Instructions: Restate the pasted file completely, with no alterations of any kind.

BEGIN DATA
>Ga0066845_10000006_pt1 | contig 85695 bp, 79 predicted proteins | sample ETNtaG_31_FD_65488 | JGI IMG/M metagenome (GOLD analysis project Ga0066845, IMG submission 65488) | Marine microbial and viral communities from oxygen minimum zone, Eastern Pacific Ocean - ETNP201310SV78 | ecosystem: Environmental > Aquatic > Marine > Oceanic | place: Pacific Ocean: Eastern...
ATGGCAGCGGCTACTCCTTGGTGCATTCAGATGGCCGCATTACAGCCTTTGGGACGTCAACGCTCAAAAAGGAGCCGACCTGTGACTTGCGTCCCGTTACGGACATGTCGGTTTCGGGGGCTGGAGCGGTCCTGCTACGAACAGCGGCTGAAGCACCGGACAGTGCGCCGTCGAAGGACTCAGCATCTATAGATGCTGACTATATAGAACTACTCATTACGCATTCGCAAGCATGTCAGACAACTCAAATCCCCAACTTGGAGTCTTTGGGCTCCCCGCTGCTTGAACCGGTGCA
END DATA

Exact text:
>Ga0066845_10000006_pt1 | contig 85695 bp, 79 predicted proteins | sample ETNtaG_31_FD_65488 | JGI IMG/M metagenome (GOLD analysis project Ga0066845, IMG submission 65488) | Marine microbial and viral communities from oxygen minimum zone, Eastern Pacific Ocean - ETNP201310SV78 | ecosystem: Environmental > Aquatic > Marine > Oceanic | place: Pacific Ocean: Eastern...
ATGGCAGCGGCTACTCCTTGGTGCATTCAGATGGCCGCATTACAGCCTTTGGGACGTCAACGCTCAAAAAGGAGCCGACCTGTGACTTGCGTCCCGTTACGGACATGTCGGTTTCGGGGGCTGGAGCGGTCCTGCTACGAACAGCGGCTGAAGCACCGGACAGTGCGCCGTCGAAGGACTCAGCATCTATAGATGCTGACTATATAGAACTACTCATTACGCATTCGCAAGCATGTCAGACAACTCAAATCCCCAACTTGGAGTCTTTGGGCTCCCCGCTGCTTGAACCGGTGCA